The big way the Masterbuilt spoiled me is the simple way you can add additional wood in the middle of a cook. This is the only real way I can mark the Primo down. If you're doing a 12 hour smoke and your lump has burnt down, you have a bit of a bother adding more wood. You're going to have this with a lot of grills, not just Primos. The mitigating factor is that fuel efficiency I mentioned that you get from ceramic grills. If you're cooking at low temperatures a single load of charcoal should easily take you 10+ hours. And after a cook, all you have to do is close the vents and any remaining lump can sit for your next cook.
Everything else is just practice, and gaskets can wear over time particularly if you do high temp cooks and don't take care of flares when opening the grill. But the gaskets are easy and cheap enough to replace.
Overall, if you're waffling like I was you're going to love it once you try one of these. You can't really go wrong with any of the kamado style grills. I think the next generation of grill to compete with them is the Big Steel Keg category grill which is an insulated steel variant of the kamado, which has many of the same benefits while being significantly lighter and more durable allowing them to be transported. One of those will likely be my next toy, particularly when they come down a couple hundred. For now though, if you want a ceramic style grill for your backyard you really can't do better than a Primo. The oval shape is unique and gives some clear advantages in many situations, their various accessories give even more flexibility and like I said, they are made in the USA without being any more expensive than their circular competitors.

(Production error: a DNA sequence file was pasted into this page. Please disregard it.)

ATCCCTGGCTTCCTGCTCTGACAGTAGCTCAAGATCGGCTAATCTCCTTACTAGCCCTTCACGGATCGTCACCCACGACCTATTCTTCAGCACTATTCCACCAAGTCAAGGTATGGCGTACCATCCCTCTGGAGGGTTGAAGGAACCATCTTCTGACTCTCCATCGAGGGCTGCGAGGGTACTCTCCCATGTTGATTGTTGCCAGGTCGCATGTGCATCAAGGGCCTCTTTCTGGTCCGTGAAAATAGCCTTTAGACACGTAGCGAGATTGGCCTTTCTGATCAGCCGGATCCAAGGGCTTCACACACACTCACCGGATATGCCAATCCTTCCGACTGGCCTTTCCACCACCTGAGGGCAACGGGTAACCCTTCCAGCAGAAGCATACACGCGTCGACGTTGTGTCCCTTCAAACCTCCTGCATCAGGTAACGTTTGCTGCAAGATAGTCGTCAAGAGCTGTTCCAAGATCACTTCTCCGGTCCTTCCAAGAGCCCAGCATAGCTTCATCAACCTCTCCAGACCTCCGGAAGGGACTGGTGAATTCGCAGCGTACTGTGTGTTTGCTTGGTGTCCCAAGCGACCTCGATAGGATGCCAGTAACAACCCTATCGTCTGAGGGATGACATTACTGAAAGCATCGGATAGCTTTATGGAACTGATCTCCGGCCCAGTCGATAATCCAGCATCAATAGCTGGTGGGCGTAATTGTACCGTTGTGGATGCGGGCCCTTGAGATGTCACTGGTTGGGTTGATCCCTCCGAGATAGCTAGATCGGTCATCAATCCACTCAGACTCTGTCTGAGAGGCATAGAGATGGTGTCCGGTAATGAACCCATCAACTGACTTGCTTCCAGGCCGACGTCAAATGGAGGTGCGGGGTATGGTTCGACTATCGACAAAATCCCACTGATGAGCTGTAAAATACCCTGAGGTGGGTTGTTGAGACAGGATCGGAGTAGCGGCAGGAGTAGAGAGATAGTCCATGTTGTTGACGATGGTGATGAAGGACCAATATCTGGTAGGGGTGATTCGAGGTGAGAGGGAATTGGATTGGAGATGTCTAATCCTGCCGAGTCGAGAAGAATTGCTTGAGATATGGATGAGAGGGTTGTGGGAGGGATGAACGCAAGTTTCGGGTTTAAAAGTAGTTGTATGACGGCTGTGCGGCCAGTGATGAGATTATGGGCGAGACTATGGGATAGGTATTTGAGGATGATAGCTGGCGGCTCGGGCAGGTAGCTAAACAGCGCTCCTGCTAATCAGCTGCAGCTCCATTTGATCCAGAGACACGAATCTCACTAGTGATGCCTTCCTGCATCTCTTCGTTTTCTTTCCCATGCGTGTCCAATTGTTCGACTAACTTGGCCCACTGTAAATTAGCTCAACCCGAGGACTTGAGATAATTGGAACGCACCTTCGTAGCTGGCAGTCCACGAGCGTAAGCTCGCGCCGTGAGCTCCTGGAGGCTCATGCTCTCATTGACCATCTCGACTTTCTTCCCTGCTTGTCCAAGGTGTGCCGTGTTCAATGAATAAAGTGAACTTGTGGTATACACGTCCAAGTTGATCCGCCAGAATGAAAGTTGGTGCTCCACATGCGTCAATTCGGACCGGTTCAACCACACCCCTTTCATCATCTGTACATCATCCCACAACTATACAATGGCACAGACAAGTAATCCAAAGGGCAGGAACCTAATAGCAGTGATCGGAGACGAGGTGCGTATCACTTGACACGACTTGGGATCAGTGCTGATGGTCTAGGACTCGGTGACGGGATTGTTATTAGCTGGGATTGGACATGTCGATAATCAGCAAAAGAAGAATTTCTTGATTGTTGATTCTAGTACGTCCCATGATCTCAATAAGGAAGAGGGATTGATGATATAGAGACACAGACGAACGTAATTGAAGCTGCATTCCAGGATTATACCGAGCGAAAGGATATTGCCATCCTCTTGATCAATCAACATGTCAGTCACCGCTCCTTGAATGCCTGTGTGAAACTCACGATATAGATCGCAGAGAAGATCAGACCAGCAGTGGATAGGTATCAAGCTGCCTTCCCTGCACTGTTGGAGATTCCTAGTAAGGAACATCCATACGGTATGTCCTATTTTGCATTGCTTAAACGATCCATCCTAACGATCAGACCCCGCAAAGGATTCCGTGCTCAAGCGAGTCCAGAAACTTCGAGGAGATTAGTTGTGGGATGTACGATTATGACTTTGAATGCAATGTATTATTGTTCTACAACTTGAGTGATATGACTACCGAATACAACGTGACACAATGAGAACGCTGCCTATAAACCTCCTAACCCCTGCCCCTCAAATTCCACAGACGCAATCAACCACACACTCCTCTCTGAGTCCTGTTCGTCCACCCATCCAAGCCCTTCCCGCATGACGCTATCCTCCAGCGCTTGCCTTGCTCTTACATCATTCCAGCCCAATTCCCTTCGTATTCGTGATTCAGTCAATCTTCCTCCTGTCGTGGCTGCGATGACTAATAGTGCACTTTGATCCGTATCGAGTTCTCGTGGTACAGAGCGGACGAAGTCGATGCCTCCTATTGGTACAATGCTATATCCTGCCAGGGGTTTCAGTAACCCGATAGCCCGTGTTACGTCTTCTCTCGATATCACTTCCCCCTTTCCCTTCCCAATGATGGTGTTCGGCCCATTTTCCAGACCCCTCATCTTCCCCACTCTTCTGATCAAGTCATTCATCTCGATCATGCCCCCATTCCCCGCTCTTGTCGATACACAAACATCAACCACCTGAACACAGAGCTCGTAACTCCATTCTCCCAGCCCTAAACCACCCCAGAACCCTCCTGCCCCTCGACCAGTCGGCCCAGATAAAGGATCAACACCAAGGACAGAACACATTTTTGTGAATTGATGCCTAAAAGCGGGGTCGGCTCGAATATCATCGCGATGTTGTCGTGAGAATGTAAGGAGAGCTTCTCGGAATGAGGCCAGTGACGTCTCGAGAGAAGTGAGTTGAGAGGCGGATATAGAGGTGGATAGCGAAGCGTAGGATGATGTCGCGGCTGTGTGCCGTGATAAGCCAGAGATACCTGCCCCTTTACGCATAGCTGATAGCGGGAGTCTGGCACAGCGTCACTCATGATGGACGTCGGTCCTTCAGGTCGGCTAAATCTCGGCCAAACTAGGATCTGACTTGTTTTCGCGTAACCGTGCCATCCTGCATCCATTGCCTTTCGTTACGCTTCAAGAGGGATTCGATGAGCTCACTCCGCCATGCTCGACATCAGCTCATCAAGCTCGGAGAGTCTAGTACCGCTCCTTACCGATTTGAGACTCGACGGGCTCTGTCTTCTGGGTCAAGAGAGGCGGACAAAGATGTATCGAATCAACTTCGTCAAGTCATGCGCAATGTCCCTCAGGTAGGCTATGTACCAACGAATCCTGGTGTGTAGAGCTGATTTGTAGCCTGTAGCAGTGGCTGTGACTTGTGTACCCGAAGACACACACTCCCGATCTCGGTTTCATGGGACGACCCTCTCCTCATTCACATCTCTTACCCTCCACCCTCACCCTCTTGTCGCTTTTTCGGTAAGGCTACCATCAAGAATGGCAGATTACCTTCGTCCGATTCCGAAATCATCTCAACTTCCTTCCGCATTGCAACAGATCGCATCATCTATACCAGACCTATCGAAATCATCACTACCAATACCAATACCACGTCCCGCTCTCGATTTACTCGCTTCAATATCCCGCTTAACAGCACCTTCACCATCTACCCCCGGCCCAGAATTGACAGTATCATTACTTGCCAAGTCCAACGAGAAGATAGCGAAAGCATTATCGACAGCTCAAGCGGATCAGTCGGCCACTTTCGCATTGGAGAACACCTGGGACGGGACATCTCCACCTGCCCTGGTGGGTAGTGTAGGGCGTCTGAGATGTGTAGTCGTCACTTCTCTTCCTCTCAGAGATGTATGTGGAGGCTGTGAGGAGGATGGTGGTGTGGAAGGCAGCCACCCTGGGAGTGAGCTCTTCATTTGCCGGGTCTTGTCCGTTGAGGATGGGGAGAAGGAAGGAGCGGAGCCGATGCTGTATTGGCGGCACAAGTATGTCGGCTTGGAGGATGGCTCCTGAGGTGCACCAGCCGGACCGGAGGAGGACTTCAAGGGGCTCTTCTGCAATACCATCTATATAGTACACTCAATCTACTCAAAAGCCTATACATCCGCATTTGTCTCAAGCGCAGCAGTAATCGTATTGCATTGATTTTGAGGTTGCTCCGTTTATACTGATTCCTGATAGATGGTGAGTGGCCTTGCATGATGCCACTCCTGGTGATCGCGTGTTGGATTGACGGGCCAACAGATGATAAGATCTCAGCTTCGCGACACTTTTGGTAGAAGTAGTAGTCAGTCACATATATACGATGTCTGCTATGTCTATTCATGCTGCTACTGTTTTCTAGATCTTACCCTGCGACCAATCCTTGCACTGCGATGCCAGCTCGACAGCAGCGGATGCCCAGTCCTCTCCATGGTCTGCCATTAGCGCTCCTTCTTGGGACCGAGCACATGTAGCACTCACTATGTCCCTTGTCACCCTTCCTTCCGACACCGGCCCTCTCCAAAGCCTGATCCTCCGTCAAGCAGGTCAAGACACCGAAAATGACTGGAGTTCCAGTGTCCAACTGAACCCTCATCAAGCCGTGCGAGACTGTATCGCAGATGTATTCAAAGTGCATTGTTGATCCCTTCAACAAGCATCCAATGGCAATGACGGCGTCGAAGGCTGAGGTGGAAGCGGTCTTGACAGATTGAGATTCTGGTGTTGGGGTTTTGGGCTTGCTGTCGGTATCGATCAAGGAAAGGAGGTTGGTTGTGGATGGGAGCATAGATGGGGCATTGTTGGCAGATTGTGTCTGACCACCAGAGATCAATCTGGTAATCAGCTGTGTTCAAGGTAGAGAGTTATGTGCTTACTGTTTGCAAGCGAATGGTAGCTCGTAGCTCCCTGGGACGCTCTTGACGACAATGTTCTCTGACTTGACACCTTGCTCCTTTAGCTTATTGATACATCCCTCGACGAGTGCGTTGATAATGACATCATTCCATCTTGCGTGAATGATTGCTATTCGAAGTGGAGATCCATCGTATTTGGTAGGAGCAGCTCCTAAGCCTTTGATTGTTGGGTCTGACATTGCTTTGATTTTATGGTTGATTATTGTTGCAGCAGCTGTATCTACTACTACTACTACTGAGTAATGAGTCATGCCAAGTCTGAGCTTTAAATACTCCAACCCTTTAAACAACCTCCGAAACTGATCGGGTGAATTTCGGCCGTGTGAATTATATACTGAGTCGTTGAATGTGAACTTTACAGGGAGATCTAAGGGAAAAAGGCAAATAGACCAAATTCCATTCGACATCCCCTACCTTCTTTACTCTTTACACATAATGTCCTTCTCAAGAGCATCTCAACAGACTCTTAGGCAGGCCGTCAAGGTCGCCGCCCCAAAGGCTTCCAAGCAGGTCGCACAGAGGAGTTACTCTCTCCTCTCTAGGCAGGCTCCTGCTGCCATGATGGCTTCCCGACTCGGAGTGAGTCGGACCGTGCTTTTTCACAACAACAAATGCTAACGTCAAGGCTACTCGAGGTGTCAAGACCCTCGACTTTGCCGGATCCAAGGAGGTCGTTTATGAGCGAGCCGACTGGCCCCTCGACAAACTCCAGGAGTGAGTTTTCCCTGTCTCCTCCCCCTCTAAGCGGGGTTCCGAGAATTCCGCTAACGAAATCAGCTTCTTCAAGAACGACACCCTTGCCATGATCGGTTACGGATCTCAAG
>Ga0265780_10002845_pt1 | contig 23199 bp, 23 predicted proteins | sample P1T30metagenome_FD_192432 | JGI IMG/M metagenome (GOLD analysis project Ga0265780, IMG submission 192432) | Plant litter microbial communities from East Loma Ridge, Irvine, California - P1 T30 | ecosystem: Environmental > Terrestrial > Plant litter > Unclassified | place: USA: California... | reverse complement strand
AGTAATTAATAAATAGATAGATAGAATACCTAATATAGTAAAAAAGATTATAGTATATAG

The only downside I can say about any of these ceramic grills is the real premium you have to pay in $$$ over traditional lump grills, but I can't mark the Primo down a star for that as they aren't any more expensive than any of their competitors. In the end, I have to say its certainly worth what I paid and that's the final measure.
A hearty 5 star, for a grill and smoker that can be a great tool for a serious cook and make it easy for a newbie to prepare delicious food that'll impress family and friends.
When I first got the Primo I set it up on a stand in the place it will go once I complete the outdoor cooking station I'm building. I was quite surprised to find that with the lid open a slight push on the lid would cause the Primo to start tipping over backward. I thought perhaps the hinge mechanism required some adjustment to prevent the lid from going going back too far, and promptly called the manufacturer. The woman I spoke to didn't seem too anxious to help, but suggested I take a picture of the Primo and e-mail it to their warranty department. I did so, and received a form response saying I would hear from them shortly. That was more than a month ago, and I have yet to get anything.